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Philadelphia Probation Violation Attorney

Pennsylvania Probation Violation/Detainer Attorney

Douglas P. Earl, Esquire will go see the Judge as soon as you or a family member contacts him. Mr. Earl will file a Motion to Lift the detainer and fight for your release from jail so you do not have to spend weeks or months in jail.

Oftentimes the public defender will agree to have a detainer remain in place and a probation hearing continued or postponed until the new arrest is resolved in the court system.  When a family member hires Mr. Earl as a result of a detainer the first thing Mr. Earl does is get a report from the probation or parole officer, then Mr. Earl goes is to the prison and visits the client.  Then Mr. Earl will go to probation or parole judge seeking the release of the client.

Douglas P. Earl, Esquire obtained the release of a client in four days in Lehigh County when he was told that it would be over two weeks before the client could see the Judge. In Lehigh County, judges often have probation and detainer hearings one day a week. Mr. Earl immediately visited the client in prison after he was hired. Mr. Earl was told by the probation officer that he did not agree with the detainer being lifted. Mr. Earl contacted the Deputy District Attorney. The Judge lifted the detainer the same day Douglas P. Earl, Esquire spoke with the Deputy District Attorney.

Do you remember the case of the rapper Meek Mill? Meek Mill was caught in the Pennsylvania Probation/Detainer trap. His probation was supposed to be an alternative to incarceration. He could not visit his son in New Jersey without the permission of the probation officer. Several times, Meek Mill was incarcerated or brought before the Court since his case originally started in 2008. If he did not have an attorney he would be in State Prison right now. Douglas P. Earl, Esquire will fight for you or your loved one. Mr. Earl will fight an unjust probation/detainer system.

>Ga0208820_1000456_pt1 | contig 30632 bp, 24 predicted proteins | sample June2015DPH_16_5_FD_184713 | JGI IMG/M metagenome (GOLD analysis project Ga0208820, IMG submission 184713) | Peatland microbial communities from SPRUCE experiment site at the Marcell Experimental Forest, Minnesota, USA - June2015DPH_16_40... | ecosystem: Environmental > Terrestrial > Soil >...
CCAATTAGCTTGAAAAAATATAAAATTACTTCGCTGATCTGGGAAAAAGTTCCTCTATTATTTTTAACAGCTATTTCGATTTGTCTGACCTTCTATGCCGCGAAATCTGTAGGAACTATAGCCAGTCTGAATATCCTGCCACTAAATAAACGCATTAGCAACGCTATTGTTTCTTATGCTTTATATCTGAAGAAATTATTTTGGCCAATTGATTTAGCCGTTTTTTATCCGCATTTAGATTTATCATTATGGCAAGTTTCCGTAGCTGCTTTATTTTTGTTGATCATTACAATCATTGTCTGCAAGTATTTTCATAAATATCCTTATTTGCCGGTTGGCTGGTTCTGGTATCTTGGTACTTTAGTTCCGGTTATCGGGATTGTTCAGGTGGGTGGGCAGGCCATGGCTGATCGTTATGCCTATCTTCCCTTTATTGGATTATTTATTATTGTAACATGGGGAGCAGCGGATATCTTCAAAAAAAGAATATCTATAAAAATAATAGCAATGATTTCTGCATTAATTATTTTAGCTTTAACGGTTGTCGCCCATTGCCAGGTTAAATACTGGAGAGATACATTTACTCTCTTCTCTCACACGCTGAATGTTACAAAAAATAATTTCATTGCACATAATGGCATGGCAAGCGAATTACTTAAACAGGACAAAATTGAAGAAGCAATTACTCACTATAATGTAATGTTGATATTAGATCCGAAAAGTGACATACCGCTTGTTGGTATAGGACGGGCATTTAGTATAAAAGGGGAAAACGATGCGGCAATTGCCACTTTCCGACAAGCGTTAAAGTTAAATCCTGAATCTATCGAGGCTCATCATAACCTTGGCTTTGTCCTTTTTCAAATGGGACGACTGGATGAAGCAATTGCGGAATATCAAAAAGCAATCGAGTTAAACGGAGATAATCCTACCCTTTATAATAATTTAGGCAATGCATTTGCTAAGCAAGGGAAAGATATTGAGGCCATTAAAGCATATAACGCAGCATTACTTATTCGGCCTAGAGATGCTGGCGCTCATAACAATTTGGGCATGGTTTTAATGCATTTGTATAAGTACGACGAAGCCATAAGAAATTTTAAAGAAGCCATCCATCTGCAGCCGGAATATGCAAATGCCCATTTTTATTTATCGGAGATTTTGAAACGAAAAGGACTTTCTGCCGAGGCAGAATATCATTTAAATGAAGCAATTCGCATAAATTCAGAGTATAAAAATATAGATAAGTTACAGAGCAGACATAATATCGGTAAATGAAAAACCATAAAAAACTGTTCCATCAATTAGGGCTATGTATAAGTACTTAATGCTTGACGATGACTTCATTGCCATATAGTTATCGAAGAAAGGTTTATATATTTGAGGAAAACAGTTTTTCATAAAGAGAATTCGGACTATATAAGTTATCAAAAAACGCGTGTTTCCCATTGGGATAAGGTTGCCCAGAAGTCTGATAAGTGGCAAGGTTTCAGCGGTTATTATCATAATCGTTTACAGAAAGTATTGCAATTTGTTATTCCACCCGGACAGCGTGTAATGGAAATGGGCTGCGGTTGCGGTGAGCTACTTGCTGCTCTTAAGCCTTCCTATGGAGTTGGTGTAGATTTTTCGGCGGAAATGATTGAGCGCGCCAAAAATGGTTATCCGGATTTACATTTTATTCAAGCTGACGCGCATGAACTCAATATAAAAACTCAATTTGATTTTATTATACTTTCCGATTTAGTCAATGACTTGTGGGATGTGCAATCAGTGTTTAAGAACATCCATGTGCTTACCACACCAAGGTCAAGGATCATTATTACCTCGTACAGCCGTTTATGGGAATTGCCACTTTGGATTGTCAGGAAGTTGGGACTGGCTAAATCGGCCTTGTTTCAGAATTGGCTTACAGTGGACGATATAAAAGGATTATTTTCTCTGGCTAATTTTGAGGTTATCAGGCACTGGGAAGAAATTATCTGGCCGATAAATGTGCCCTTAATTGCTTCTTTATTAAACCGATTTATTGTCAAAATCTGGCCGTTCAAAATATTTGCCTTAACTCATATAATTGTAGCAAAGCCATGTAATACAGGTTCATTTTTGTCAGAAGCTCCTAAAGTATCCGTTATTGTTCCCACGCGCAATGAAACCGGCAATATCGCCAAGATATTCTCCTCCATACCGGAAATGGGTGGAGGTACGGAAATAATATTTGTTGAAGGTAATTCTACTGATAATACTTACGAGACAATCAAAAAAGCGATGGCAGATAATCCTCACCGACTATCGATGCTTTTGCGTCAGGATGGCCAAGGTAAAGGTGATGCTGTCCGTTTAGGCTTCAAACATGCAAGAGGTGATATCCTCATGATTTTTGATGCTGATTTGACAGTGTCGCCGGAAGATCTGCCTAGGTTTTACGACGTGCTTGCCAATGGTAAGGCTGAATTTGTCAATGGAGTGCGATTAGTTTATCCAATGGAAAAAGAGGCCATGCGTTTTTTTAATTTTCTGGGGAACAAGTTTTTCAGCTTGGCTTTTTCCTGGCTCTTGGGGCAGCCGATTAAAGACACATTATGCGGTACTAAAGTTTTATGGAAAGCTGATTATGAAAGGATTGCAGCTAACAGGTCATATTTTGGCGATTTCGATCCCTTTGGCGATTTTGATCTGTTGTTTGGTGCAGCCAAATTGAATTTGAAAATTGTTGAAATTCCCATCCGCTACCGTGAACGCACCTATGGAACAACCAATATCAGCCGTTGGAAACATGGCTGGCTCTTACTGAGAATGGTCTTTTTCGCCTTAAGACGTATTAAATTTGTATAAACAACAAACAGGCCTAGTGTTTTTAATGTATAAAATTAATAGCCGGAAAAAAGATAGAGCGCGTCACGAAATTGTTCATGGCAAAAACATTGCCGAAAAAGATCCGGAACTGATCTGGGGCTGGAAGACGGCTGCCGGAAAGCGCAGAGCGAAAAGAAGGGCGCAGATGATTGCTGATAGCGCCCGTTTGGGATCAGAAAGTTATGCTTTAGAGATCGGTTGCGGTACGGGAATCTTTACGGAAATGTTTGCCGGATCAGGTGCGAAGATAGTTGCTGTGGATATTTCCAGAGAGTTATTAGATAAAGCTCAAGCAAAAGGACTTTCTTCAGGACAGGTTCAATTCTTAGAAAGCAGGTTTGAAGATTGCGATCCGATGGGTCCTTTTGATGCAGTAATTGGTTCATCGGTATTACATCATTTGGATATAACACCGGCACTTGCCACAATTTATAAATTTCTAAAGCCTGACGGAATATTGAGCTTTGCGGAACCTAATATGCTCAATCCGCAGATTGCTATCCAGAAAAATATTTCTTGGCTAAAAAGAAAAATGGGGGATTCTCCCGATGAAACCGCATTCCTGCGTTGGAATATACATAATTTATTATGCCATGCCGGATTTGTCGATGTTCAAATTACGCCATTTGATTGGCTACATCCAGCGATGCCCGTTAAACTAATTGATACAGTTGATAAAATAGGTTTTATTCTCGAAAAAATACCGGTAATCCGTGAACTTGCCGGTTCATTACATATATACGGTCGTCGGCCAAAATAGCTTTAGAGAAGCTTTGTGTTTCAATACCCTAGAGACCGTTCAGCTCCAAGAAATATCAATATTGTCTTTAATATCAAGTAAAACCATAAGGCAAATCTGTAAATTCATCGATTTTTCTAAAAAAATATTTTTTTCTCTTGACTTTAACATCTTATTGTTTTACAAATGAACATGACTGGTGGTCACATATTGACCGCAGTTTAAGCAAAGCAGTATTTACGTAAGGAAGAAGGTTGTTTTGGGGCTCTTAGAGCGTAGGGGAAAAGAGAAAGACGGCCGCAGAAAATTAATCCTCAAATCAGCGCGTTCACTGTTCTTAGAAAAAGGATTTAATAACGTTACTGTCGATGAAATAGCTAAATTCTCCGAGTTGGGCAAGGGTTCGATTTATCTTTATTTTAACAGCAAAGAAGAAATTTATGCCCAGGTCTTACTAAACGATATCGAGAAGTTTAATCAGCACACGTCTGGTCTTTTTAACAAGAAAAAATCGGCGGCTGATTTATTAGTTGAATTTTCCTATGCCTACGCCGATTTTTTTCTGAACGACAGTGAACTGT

If you are placed on probation due to being convicted of a crime, it is important to understand the terms of your probation and how to adhere to the guidelines set in place for you. It is even more important that you retain an experienced lawyer in the event that your probation officer is going to ask your back judge to issue a detainer (or has already obtained a detainer on the basis of a new arrest or the probation officer’s claim that are in violation of the terms of your probation or have already committed a probation violation.

At the Law Office of Douglas Earl LLC, we can help you deal with a variety of probation and parole issues that may arise. Our attorney Douglas Earl has over 29 years of experience handling these types of cases. We can assist you in fully comprehending the terms of your probation and how to fulfill them, or defend you in the event that there is an accusation of probation violation.

Technical violations of probation are allegations by your probation officer that terms of your probation or parole to have been broken. Some examples are a “hot” urine or positive urine test result, allegations that you were not reporting to probation regularly, allegation violations of house arrest convictions.  Sometimes there is confusion when probation officers change or the person on probation thought it was okay to do something. or there is a question about whether or not probation was actually completed. Direct probation violations oftentimes involve a new arrest.

A Daily News Article titled, “They Don’t seem to want to let go” by Samantha Melamed and Dylan Purcell, states: “Detainers are one way that probation, designed to keep people out of jail, often ends up doing the opposite in Pennsylvania, where the overall rate of correctional control is the second-highest in the nation. It’s a system that’s largely unchecked by law or state court rules, allowing probation officers and judges to impose their own versions of justice, and leaving those under supervision in a state of constant fear and uncertainty…Compared with those awaiting trial, people locked up for alleged probation violations enjoy few constitutional protections: They have no right to bail. And while they theoretically have a right to a speedy hearing, there are many permissible reasons for delay and no specified deadline.